As a manager, key decision-maker or Chief Executive, I’d say the first thing to do is to educate your organisation on transgender issues, outside of the common ‘LGBT’ umbrella term, which now encompasses many different categories across gender and sexuality, but can sometimes fail to acknowledge the difference and specificity of trans by lumping it in with sexuality. One of the many things we do at Trans*formation, particularly with organisations who might be new to some of the issues around transgender, is to come in and provide an introductory session on some of the key issues in thinking about transgender – such as what gender identity actually is (clue: it’s not your sexuality… or even your biological makeup!), and how as an organisation you can ensure your workplace is more inclusive and appealing for trans people to join. We also provide advice on how you can work with HR to ensure your policies are inclusive for trans employees are inclusive and up-to-date, how you can ensure your insurance and health cover is inclusive for trans people (most companies’ still aren’t), and how you can develop a culture of role models and allies in your company for trans and non-binary people. And, if you happen to be lucky enough to have a trans person working for you, the key thing is to understand how open this person is to discussing their experiences (if at all), and how to ask the right questions which demonstrate support and openness, rather than being intrusive, curious or sensationalising this person’s experiences. You wouldn’t believe some of the questions we hear!
- Feminism has a pretty checkered history when it comes to transgender rights. How can feminists and feminist organizations do better when it comes to supporting the trans community?
Yes it does, and as a self-acclaimed feminist I’ve found some strands of feminism, particularly some of the more radical and lesbian feminism of the 90s and early 2000’s, to be really difficult to reconcile with transgender issues and my own identity. I read a lot of feminism during my Master’s degree before I transitioned in 2011, and have to say a lot of it was very difficult and challenging to read in trying to align it with how I felt. There are still some strands of feminist thought and feminist philosophy that believe that transgender men, like me, are reinforcing patriarchal norms and gender stereotypes by transitioning, and that, equally, transgender women are ‘colonising’ women’s bodies… It all feels very outdated now and generally speaking I think feminism today has a much more mutually beneficial relationship with trans rights, where both have mutually evolved as disciplines and have become much more compatible as disciplines. Feminism is essentially about gender equality, not female supremacy, and equally, trans rights work to ensure that transgender people have the same human rights as cisgender people, and so when you think of it in those basic terms I think there’s a lot of commonality there. Both feminists and the trans community need to realise that we can move things forward much quicker politically if we work together to think about what gender equality means in broader terms.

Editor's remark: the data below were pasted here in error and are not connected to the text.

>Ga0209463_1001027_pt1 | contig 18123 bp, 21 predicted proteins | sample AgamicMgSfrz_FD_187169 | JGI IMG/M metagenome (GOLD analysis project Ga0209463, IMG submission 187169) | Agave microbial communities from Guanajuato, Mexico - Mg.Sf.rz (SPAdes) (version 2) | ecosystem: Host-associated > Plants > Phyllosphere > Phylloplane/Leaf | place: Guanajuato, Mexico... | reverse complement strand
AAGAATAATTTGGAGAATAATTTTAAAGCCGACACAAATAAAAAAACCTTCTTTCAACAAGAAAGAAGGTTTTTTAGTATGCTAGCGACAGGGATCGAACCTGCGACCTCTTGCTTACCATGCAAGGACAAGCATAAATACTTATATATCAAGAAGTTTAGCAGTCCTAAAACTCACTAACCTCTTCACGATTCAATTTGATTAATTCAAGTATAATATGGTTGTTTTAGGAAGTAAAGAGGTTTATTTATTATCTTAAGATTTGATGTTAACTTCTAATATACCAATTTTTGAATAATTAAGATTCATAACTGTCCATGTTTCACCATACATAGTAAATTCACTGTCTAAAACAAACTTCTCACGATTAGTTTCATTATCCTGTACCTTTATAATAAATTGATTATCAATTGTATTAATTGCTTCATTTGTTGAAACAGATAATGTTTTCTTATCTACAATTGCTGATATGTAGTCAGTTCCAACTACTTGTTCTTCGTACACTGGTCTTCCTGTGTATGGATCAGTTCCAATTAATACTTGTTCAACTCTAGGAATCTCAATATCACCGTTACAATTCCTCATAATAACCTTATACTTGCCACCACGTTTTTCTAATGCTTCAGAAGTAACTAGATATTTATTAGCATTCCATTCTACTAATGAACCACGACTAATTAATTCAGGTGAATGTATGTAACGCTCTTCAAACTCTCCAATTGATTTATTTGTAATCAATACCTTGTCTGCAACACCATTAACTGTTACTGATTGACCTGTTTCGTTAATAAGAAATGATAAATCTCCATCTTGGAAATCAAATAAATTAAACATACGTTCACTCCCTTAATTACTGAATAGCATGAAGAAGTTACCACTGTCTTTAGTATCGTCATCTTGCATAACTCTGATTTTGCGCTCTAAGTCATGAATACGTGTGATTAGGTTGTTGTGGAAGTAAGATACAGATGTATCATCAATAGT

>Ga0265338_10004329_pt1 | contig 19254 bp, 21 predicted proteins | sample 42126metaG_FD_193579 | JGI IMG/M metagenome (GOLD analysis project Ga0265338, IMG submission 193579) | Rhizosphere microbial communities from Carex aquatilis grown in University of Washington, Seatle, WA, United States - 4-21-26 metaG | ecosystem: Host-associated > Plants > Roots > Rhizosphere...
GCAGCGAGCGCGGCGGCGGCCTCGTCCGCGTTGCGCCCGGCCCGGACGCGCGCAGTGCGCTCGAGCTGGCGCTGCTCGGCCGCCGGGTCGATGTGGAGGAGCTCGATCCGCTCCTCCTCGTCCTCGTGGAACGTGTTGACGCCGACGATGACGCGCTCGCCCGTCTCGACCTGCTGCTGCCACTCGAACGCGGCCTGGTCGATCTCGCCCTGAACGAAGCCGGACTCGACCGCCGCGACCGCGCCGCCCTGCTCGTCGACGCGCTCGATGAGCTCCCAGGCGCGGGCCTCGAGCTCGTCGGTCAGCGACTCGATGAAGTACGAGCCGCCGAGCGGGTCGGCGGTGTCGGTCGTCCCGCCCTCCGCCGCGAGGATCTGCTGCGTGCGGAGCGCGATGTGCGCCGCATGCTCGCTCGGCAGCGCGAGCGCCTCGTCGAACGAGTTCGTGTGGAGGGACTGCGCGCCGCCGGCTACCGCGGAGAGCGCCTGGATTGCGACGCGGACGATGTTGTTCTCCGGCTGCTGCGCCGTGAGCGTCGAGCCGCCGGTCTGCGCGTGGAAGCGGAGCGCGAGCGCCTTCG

- Do you have any upcoming projects or events you can share with us?
Yes, and most likely more than I can remember! We have our 3rd birthday coming up in September, which is kindly being hosted by Norton Rose Fulbright, the global law firm (our previous ones were very kindly hosted by Ernst & Young and Deloitte). We’re really busy with lots of sessions with organisations across the corporate sectors, consulting with them on their trans policies, and are working closely on potential future collaborative opportunities with organisations such as Stonewall and Gendered Intelligence. We’ve recently hired our first paid employee, who has been working with us on a contract basis to help us grow and scale, and assist us with things like the development of our website. My Co-Director, Emma Cusdin, who is also HR Director at Aviva Investors, is soon to be flying out to Moody’s Corporation in New York, to deliver some of our corporate training for their core division. Over the past 12 months we’ve worked with over 35 different organisations, including Reed Smith, Goldman Sachs, HSBC, the list goes on. We’re really busy and it’s fantastic to see the real appetite for trans inclusion in the business world.